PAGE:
Early Outreach Initiative

It’s no secret that the legal profession suffers from a lack of diversity. People of color, first-generation college students, people from socio-economically disadvantaged backgrounds, and other groups are underrepresented in law. Georgetown Law is working to change this — not only through financial aid, loan forgiveness, and other tried-and-true methods, but through Georgetown’s unique Early Outreach Initiative to high school students from diverse backgrounds.

Starting The Law School Conversation — In High School

Legal Prep Charter Academy participant by computer.Why should one of the nation’s top law schools reach out to high school students? Because for many lawyers, the idea of going to law school first took root while they were high school students. The Association of American Law Schools surveyed thousands of law students about when and how they first considered the idea of law school. Results showed that the seeds were often planted early. Most law students had first considered law school before college. (And over a third had first considered law school before high school.) Black law students were even more likely to have first considered law school prior to college. In most cases, going to law school requires early, pre-college exposure to the idea of law school. But systemic inequality means that people of color, first-generation college students, and socio-economically disadvantaged people are less likely to have such exposure.

Through the Early Outreach Initiative, Georgetown Law’s Dean of Admissions Andy Cornblatt and his law students are providing just those kinds of connections to high school students — putting law school on their radar, introducing high school students to the idea of a legal career, and building long-lasting relationships.

How The Early Outreach Initiative Works

Georgetown Law’s Early Outreach Initiative works with high schoolers in two ways: First, by reaching out directly to individual high schools around the United States, and second, by partnering with national nonprofit organizations who help kids get to (and through) college.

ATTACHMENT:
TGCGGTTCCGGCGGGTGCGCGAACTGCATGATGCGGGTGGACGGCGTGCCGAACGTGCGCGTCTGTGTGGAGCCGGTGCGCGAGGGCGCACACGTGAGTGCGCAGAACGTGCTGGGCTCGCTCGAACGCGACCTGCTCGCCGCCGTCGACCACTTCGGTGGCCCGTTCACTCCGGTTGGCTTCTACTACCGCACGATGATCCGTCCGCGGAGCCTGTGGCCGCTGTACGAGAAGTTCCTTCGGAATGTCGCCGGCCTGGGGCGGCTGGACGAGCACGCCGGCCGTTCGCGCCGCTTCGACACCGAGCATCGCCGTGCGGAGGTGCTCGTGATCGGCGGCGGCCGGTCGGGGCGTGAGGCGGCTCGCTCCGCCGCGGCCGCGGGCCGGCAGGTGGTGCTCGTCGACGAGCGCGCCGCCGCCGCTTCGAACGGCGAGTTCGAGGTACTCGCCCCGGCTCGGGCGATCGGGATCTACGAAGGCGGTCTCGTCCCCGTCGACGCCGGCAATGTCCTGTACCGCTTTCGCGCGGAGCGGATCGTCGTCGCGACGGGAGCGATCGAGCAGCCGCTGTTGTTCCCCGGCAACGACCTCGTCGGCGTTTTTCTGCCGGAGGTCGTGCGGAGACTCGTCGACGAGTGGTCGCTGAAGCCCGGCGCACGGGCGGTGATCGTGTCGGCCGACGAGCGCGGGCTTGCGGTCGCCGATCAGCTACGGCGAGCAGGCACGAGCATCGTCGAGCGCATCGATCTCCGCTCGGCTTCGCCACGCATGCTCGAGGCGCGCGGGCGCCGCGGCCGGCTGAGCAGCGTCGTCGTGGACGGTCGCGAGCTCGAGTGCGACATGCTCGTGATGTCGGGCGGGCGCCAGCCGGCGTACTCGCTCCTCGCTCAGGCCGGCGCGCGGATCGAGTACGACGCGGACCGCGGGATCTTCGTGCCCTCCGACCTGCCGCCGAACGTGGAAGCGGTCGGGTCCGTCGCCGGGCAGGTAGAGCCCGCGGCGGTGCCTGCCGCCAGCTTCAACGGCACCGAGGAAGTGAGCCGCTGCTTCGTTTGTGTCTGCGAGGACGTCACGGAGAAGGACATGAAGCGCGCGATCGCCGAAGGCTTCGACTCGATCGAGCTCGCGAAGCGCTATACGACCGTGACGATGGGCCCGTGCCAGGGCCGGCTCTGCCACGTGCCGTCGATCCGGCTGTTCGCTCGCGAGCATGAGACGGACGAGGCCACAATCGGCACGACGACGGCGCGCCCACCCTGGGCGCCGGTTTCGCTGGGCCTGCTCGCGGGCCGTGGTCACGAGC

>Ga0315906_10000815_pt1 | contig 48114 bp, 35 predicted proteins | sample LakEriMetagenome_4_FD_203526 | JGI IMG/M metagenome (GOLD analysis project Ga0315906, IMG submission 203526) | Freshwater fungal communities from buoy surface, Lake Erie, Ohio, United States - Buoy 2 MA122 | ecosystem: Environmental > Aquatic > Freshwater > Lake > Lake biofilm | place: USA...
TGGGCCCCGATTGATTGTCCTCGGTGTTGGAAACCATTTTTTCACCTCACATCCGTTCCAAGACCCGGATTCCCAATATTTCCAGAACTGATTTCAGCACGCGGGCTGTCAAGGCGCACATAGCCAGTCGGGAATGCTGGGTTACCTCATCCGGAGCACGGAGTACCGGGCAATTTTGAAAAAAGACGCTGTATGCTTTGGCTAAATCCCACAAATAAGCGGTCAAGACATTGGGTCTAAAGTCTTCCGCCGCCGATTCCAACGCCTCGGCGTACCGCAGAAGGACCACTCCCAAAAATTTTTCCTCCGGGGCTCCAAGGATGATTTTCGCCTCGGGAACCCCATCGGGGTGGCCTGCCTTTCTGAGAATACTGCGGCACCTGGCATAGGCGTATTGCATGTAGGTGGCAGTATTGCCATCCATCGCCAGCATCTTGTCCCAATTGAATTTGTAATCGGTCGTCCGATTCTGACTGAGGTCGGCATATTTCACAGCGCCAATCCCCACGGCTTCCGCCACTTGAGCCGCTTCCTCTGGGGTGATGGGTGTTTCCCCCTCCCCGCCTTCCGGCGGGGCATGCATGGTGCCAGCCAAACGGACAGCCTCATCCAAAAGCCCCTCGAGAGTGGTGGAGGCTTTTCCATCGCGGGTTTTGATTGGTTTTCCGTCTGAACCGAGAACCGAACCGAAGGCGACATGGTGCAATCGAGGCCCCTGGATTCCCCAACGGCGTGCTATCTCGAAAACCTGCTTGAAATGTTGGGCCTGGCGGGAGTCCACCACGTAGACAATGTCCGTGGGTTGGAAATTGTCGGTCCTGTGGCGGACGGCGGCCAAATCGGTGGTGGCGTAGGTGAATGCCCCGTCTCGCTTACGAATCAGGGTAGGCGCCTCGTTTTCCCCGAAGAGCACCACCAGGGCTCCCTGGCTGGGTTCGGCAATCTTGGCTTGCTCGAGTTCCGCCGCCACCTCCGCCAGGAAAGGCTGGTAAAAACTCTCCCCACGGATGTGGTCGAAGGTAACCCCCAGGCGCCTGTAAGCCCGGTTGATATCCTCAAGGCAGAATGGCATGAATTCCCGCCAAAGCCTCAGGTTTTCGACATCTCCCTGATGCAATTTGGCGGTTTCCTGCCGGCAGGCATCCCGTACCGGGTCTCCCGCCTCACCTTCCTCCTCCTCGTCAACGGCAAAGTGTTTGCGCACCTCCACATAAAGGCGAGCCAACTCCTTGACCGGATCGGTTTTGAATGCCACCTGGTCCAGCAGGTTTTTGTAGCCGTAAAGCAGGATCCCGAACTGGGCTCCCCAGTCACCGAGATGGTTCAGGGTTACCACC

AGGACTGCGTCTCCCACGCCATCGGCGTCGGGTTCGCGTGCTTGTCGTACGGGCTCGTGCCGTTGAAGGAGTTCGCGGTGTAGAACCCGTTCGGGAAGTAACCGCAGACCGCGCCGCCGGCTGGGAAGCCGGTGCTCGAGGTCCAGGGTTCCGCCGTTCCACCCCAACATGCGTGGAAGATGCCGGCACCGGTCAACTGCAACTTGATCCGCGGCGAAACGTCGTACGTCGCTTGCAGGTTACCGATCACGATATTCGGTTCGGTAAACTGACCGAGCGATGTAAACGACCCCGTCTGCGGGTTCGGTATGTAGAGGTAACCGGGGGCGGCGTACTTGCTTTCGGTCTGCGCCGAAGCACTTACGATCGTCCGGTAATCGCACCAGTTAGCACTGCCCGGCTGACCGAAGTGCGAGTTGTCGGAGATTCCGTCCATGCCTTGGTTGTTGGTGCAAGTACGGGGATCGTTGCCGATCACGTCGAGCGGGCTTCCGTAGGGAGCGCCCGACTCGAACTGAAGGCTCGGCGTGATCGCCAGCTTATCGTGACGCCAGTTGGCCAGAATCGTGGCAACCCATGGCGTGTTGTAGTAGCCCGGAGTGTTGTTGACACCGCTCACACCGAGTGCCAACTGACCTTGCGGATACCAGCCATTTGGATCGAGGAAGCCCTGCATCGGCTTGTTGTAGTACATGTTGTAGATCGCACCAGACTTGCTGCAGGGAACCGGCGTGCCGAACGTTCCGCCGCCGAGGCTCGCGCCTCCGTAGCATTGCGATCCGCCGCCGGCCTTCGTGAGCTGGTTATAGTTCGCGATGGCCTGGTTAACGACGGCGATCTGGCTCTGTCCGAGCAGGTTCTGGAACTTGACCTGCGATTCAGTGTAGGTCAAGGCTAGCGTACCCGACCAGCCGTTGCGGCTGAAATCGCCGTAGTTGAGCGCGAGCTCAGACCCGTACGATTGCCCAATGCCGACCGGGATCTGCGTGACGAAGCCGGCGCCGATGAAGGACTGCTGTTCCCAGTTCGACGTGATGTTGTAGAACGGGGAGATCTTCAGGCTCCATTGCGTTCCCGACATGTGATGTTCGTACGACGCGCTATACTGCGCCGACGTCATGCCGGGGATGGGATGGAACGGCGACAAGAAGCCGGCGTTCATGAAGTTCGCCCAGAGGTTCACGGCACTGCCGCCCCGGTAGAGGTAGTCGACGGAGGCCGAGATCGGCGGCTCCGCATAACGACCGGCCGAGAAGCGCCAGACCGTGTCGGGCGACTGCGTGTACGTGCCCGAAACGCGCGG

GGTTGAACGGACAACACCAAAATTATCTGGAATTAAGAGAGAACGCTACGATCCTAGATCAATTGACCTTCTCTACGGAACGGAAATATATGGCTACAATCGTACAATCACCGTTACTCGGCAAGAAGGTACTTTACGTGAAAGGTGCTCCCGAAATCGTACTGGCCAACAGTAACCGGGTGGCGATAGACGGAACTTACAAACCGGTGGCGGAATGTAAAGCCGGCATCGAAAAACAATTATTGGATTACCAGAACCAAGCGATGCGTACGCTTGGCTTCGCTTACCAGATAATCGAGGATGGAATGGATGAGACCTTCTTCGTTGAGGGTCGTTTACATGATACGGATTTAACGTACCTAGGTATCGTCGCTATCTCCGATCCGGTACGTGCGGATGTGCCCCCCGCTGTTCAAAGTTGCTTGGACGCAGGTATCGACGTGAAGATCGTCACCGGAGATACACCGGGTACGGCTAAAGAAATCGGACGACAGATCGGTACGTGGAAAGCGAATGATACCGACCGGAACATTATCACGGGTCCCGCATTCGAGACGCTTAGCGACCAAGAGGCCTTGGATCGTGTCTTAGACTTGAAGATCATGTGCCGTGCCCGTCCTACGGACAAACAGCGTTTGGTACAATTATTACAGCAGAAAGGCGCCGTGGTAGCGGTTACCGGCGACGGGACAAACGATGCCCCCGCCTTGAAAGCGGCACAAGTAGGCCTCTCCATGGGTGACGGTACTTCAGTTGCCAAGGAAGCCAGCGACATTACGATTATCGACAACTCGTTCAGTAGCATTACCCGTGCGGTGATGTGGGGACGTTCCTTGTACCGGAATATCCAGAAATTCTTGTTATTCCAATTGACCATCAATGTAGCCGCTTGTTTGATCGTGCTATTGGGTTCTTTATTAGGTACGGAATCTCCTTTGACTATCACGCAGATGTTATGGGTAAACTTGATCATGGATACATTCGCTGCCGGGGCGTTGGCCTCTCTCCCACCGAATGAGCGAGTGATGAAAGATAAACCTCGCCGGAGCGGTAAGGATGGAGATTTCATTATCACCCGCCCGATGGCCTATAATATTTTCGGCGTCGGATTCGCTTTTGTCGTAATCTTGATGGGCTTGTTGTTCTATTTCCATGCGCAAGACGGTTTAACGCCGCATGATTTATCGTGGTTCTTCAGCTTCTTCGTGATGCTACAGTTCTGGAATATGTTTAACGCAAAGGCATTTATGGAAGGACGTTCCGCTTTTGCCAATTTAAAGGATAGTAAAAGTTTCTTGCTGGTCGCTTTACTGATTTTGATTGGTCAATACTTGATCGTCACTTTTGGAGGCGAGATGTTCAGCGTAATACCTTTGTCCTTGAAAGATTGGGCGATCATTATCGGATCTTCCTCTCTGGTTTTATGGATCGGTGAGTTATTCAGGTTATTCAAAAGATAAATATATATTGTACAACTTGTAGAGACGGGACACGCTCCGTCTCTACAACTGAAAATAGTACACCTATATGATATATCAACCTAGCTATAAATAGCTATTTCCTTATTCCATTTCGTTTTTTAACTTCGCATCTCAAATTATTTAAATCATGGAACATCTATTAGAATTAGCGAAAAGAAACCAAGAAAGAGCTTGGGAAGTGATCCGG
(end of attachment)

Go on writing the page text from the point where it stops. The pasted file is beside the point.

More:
Dean Cornblatt acknowledges the difficulties that COVID-19 has imposed on the program. “But we’re not just making it work,” he says. “We’re taking advantage of the ubiquity of Zoom, for instance, to talk to even more schools, and even more nonprofits, and even more high school kids, from all around the country.” The pandemic’s disparate impacts, says the dean, only underscore the crucial importance of Georgetown Law’s outreach. “And the coronavirus has only increased our resolve to make this program more effective and broaden its reach. There’s just no question. It couldn’t be more clear that this country needs diverse voices in law, policy, and government now more than ever before.”

For the law school’s direct partnerships with individual high schools, Georgetown Law is working with dozens of high schools across the country, from coast to coast and in big cities and rural counties. At each of these high schools, Georgetown Law works with a group of about 25 high school seniors, by visiting with these students three times during their senior year, and staying in contact afterwards.

During the first set of visits, Dean Cornblatt either travels to or Zooms with each participating high school to talk with the 25 seniors, to offer an introduction to the practice of law and law school. “Dean Cornblatt is a dynamic speaker,” says Didier Jean-Baptiste, dean of seniors and college placement at St. Benedict’s Preparatory School in Newark, and his visit “sparked an interest in law school among [students] who attended his presentation.”

During the second set of visits, current Georgetown Law students either travel to or Zoom with the same high schools, talk with the same groups of seniors, and share their stories — of how they got to Georgetown Law.